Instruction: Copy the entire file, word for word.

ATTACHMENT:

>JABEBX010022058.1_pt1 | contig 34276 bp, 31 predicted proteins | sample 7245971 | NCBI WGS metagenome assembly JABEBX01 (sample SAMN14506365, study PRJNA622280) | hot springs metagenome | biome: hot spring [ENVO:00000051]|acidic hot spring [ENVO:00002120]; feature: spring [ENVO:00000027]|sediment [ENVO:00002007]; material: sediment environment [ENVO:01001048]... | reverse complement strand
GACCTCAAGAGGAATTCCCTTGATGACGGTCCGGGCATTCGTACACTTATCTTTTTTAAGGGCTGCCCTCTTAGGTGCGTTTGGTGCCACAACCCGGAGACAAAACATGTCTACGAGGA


>JABEBX010022058.1_pt1 | contig 34276 bp, 31 predicted proteins | sample 7245971 | NCBI WGS metagenome assembly JABEBX01 (sample SAMN14506365, study PRJNA622280) | hot springs metagenome | biome: hot spring [ENVO:00000051]|acidic hot spring [ENVO:00002120]; feature: spring [ENVO:00000027]|sediment [ENVO:00002007]; material: sediment environment [ENVO:01001048]... | reverse complement strand
GACCTCAAGAGGAATTCCCTTGATGACGGTCCGGGCATTCGTACACTTATCTTTTTTAAGGGCTGCCCTCTTAGGTGCGTTTGGTGCCACAACCCGGAGACAAAACATGTCTACGAGGA